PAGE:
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How the Robin Hood Foundation is fighting a hunger emergency in New York caused by the shutdown

The federal government shutdown may be over, but it has created a hunger crisis among food stamp recipients that continues to linger.

How the Robin Hood Foundation is fighting a hunger emergency in New York caused by the shutdown
[Photo: Vera_Petrunina/iStock]

When the U.S. government shut down in late December, the USDA’s budget expired and the agency was forced to use an emergency 30-day provision to distribute its next round of monthly SNAP benefits (Supplemental Nutritional Assistance Program, colloquially known as food stamps) to low-income recipients. Those vouchers, meant for February, arrived early–around January 20.

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Now that the USDA’s lights are back on, the agency can resume its usual schedule. But that means that next set of vouchers will arrive in early March. For most people, SNAP benefits are beneficial, but people often run out of the money well before the month is over. In this case, the time between new benefits is even longer.

In New York, where roughly 1.6 million of the country’s 42 million or so SNAP recipients reside, the monthly benefit is estimated to run out every three weeks. Some families will now be tasked with stretching that for up to six or seven weeks, depending on when their next distribution is scheduled to hit.

The anti-poverty nonprofit Robin Hood Foundation is instituting a two-pronged plan to fix that. It relies on some existing aid theory and a new kind of pilot that might just reshape how cities respond to such crises in the future.

To start, the group contributed $150,000 for hunger relief nonprofit City Harvest to restock food pantries in 13 especially at-risk neighborhoods that have a high concentration of SNAP recipients. It will also donate up to $50,000 to five other pantries around the city that it funds directly. That covers a broad cross-section of places people can go in an emergency. But not everyone can make time for that–especially if they’re working and caring for children or it’s cold out.

So Robin Hood also turned to a high-tech solution. It contacted Propel, the company behind FreshEBT, an app that many people use to manage their SNAP benefits. When people hit very low balances in those accounts it now triggers a pop-up ad that lets them order direct-to-doorstep emergency meals from Feeding Children Everywhere, a Florida group that packs easy-to-prepare food. Robin Hood put aside $75,000 for that effort, enough to fund more than 5,000 boxes that each contain 50 prepacked meals. That’s enough to last a large family several days at least.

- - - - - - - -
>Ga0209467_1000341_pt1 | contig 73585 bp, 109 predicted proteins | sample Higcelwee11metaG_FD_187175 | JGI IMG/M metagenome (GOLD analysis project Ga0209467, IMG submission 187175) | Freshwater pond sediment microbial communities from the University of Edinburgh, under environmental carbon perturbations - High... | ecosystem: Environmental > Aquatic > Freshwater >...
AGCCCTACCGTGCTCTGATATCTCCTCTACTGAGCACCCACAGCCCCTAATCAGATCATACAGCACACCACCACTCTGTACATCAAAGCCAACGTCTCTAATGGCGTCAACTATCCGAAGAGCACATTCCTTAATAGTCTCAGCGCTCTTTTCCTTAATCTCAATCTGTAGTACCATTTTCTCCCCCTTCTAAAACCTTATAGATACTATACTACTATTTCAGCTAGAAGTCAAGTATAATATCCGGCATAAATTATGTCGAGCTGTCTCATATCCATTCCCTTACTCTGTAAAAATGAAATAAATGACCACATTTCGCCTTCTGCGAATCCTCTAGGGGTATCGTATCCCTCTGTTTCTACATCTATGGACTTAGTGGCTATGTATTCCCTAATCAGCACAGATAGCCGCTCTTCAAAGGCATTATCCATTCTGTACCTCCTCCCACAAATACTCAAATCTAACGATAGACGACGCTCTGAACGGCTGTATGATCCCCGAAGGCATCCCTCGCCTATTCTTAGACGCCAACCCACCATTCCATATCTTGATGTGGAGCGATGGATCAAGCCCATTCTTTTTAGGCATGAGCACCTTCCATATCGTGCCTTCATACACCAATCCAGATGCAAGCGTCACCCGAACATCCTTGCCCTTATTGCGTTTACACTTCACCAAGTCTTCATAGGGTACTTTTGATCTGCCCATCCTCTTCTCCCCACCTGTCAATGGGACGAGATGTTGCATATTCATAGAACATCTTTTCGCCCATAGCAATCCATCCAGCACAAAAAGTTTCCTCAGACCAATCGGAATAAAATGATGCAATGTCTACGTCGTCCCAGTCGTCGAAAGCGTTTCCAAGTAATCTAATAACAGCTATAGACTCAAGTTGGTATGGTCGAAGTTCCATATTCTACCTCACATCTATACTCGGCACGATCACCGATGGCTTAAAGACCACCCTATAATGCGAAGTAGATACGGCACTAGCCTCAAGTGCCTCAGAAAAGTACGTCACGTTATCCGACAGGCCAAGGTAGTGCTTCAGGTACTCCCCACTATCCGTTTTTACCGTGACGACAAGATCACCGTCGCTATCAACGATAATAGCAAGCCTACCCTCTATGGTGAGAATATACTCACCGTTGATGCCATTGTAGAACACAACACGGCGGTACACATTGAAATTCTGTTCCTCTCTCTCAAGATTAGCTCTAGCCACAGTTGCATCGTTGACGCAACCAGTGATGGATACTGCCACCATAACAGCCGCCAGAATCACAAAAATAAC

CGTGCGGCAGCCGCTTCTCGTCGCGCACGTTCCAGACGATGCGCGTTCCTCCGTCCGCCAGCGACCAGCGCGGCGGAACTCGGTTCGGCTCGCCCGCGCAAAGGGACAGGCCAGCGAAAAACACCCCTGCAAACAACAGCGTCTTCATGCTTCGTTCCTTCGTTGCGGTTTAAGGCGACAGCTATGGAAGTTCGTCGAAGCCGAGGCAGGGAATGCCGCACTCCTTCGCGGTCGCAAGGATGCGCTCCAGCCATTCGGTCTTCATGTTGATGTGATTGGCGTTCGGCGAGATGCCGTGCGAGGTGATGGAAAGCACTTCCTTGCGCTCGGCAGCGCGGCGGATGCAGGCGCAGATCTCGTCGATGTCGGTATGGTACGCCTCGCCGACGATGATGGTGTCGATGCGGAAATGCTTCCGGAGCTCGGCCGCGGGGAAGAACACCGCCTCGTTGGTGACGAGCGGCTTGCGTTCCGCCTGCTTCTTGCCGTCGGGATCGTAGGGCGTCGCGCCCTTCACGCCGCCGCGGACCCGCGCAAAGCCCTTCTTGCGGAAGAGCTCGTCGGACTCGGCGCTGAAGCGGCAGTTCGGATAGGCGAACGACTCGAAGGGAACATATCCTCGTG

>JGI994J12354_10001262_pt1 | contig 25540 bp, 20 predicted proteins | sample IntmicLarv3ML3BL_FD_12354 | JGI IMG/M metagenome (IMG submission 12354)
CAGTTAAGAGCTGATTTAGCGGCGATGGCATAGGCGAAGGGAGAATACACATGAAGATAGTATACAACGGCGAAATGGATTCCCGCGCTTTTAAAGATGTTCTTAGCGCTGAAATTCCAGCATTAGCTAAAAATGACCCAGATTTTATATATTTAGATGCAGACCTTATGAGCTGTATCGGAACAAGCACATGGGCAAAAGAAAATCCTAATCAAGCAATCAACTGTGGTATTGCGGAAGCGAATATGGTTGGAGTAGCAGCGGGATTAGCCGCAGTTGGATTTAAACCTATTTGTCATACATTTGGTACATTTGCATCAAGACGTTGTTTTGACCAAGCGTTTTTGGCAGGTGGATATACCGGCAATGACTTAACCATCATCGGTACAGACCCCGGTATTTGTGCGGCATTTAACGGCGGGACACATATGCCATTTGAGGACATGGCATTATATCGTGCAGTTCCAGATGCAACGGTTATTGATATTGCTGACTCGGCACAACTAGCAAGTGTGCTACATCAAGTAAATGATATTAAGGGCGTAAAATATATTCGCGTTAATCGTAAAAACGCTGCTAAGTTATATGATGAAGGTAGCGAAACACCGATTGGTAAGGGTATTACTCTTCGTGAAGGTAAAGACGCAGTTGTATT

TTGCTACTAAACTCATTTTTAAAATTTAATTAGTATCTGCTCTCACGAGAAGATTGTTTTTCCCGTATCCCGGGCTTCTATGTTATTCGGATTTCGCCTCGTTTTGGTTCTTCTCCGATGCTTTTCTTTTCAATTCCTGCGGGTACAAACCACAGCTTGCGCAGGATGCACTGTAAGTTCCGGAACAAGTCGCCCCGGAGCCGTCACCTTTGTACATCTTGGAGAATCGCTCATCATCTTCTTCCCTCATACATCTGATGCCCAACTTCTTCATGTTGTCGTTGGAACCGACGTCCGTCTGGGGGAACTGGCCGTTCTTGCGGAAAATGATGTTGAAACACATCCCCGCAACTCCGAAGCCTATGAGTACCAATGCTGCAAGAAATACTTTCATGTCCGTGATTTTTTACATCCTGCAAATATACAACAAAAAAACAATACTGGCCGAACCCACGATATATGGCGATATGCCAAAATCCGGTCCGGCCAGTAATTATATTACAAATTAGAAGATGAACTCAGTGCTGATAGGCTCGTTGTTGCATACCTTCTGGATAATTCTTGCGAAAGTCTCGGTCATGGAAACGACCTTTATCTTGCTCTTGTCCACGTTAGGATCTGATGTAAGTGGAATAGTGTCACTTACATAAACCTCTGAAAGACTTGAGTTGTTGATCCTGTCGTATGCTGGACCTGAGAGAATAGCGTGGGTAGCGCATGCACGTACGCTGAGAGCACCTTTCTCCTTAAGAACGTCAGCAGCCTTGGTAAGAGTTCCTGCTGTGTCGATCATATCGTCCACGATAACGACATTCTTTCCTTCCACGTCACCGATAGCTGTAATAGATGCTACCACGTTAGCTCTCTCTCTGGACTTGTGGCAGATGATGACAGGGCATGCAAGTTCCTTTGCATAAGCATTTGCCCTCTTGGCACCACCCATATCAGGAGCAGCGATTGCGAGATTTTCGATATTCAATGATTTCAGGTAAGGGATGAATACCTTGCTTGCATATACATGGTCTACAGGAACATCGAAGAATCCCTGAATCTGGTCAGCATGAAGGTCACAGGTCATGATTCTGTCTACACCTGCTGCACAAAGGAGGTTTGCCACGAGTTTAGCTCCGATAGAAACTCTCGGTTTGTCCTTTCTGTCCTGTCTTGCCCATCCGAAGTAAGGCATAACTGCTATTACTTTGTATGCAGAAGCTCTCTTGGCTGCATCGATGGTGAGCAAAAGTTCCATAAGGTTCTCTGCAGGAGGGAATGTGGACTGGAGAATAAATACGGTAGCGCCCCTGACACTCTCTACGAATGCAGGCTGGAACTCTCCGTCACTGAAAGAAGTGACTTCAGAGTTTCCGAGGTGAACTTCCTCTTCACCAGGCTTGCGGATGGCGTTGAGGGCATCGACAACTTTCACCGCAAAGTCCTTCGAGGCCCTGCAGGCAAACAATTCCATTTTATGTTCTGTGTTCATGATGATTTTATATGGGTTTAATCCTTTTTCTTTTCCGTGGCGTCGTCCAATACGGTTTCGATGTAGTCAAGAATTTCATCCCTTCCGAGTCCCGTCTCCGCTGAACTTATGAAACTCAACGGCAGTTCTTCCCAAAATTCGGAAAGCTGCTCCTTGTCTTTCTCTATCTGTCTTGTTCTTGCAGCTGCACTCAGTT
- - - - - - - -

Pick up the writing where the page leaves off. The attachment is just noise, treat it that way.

(There’s also at least one more complication: Feeding Children Everywhere delivers via FedEx, but people living in New York City Public Housing Authority units often can’t receive those packages. That’s a big concern for all kinds of future aid deliveries, and has triggered a broader conversation between Robin Hood and NYCHA about whether a retrofit is possible.)

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Both efforts are especially important this week, because it’s mid-winter recess for the New York school system, and many kids who typically receive free school lunches are at home. “It became very clear to us early on that one of the largest federally funded programs that was going to be affected by the shutdown was SNAP,” says Veyom Bahl, Robin Hood’s managing director of survival programs. “That led to a series of conversations with all the people that we know and collaborate with around the city to figure out how best Robin Hood could position an emergency response.”

Robin Hood already had a connection to Propel, a former member of Blue Ridge Labs, Robin Hood’s incubator for startups thinking up technology-based solutions to poverty-related problems. For FreshEBT users, the alert is triggered if their balance falls below $10. Robin Hood initially put $50,000 toward the effort, but increased that after that food was claimed in less than 72 hours.

It’s a small start to solving major food insecurity. Another would be to extend existing food aid and the protections that could keep it stable. As of February 20, nearly 70% of FreshEBT users in New York reported balances of less than $10. “These folks are working families with children who are trying to make ends meet in this town, and that’s an extremely challenging thing to do,” he adds. “When a program like SNAP has this kind of a massive hiccup, it cuts to the core of [their] ability to provide.”

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About the author

Ben Paynter is a senior writer at Fast Company covering social impact, the future of philanthropy, and innovative food companies. His work has appeared in Wired, Bloomberg Businessweek, and the New York Times, among other places.

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